Abstract: The use of preprints for the dissemination of research in some life sciences branches has increased substantially over the last few years. In this document, we discuss preprint publishing and use in the life sciences, from initial experiments back in the 1960s to the current landscape. We explore the perspectives, advantages and perceived concerns that different stakeholders associate with preprints, and where preprints stand in the context of research assessment frameworks. We also discuss the role of preprints in the publishing ecosystem and within open science more broadly, before outlining some remaining open questions and considerations for the future evolution of preprints.
“This video provides an overview of the technologies to be adopted in the notify project.”
“When we began planning the relaunch of Harvard Library Bulletin as an online, open access publishing portal, we could not have known that the common expectations and opportunities we were addressing would become paramount in Fall 2020. Given the physical distancing precautions required by the COVID-19 pandemic, providing equitable digital access to information and cultural resources is now more important than ever before.
As I write this I am working remotely, far from my Widener Library office. If I could be there, I would be browsing the back issues of Harvard Library Bulletin that sit on my shelves, pulling multiple volumes at once and enjoying the feel of turning pages, while perusing decades of scholarship and writing based on Harvard’s collections. Instead, I am appreciating the ability to dip into the contents of those volumes whenever I want, with the easy reading experience of Harvard Library’s Mirador Viewer and the digitized volumes deposited in DASH, the repository we use to share publications with the world. I am one of the many people who are grateful for the collaborations that have created the open digital infrastructure that allows us to create, discover and access collections online, from wherever the pandemic keeps us….”
“As of this week, roughly 10,000 preprints about the novel coronavirus were available on the preprint servers bioRxiv and medRxiv alone, a remarkable feat given that this virus has existed for less than a year. Collectively, these preprints have put vital research information into circulation much faster than would have been possible under the traditional academic publishing model, in which emerging knowledge is sequestered until it clears peer review. Although peer review has long been held up as the gold standard of academic publication, the flowering of preprints during the pandemic gives the lie to the fiction that pre-publication peer review is essential to ensuring scholarly rigor. In a fast-moving era of digital information, preprints should become the new normal….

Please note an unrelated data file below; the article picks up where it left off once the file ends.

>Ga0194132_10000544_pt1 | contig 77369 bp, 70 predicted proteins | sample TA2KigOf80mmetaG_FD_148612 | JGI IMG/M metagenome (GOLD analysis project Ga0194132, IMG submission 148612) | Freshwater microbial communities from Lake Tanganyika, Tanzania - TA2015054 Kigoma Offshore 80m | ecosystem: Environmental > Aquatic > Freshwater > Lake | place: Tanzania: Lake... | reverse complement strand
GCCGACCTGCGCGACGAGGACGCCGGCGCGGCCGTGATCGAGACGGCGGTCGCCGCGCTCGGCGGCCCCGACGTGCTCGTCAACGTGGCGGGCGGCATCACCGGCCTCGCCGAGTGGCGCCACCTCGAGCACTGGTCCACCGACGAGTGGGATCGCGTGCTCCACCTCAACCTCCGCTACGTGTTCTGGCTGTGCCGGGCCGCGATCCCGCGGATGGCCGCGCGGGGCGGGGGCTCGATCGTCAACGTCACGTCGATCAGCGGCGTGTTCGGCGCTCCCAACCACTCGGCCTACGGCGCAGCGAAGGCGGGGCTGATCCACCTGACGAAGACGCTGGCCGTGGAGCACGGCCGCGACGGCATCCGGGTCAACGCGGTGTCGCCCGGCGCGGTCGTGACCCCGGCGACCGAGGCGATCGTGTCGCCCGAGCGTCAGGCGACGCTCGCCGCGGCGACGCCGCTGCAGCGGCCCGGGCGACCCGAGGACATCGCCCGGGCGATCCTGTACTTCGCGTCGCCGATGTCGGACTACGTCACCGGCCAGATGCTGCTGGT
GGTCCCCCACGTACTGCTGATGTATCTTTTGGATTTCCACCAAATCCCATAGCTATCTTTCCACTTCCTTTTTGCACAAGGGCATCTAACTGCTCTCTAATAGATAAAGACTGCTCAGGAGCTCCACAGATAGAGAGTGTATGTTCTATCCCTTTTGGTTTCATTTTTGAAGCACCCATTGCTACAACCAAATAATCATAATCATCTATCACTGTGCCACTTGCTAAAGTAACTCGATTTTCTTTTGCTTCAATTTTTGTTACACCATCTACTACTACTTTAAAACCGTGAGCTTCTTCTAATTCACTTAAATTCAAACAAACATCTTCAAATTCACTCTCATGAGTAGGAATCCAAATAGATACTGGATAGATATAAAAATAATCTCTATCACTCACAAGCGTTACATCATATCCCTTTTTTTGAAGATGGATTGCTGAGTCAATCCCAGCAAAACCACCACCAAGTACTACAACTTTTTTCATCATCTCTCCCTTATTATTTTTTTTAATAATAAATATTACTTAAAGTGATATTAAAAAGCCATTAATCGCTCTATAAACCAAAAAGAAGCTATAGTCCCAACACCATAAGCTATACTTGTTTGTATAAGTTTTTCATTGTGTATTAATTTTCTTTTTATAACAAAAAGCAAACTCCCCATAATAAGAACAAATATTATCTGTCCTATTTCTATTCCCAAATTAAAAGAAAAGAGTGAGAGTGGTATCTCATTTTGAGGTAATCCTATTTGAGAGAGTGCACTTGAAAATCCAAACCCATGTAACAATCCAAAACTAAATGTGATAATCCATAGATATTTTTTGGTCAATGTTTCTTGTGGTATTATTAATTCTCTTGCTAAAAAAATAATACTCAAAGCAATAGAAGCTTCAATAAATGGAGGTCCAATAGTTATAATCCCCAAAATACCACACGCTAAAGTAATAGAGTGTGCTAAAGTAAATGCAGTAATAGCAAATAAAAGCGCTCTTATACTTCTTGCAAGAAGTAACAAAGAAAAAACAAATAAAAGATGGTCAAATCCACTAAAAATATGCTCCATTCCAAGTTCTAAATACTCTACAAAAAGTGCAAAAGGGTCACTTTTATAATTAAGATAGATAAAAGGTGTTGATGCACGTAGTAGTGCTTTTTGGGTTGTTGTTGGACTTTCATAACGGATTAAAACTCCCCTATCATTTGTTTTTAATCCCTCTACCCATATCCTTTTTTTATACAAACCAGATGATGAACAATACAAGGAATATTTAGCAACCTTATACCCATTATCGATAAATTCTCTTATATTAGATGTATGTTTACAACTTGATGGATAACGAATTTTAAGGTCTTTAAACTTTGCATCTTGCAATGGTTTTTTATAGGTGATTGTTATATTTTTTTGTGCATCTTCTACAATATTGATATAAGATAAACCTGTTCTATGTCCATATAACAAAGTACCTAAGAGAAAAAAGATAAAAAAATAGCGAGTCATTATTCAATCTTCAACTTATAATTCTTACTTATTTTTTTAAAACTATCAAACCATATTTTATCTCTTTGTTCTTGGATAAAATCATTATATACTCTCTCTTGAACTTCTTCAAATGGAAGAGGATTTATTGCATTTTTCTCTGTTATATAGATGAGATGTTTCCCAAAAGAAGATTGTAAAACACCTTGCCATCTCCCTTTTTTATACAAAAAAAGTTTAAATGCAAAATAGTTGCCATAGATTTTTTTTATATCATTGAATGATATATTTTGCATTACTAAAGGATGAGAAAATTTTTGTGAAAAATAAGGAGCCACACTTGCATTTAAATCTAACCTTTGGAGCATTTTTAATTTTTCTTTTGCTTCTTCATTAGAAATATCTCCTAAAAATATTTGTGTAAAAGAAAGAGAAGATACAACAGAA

Moreover, the pandemic has inspired the emergence of several third-party services that review or curate published preprints. PreLights, a preprint review site supported by the not-for-profit publisher The Company of Biologists, maintains a running timeline of what they deem to be “landmark” preprints about the biology and transmission of the novel coronavirus. Each entry gives a brief description of why the preprint is important, along with a direct link to the paper. As of this writing, they have highlighted approximately 125 preprints, providing a useful filtration system for the thousands of preprints that have been published about the coronavirus….”
“But will this new, radically open research communications paradigm result in permanent change?
Many subscription publishers have temporarily made their COVID-19 content openly available, or are providing special conditions for libraries to allow researchers to access relevant collections, demonstrating that there is a willingness to adapt when there is a crisis of this proportion. However, some have already started to move their content back behind paywalls, or have indicated that they will do so in the near future.
COVID-19 has provided us with a relevant and practical example of the benefits of open science. The current moment should act as a catalyst for transforming the current flawed system of research communications into a global knowledge commons; a commons that is more efficient, inclusive, and governed by the scholarly community; a commons with no barriers to access or to publish research….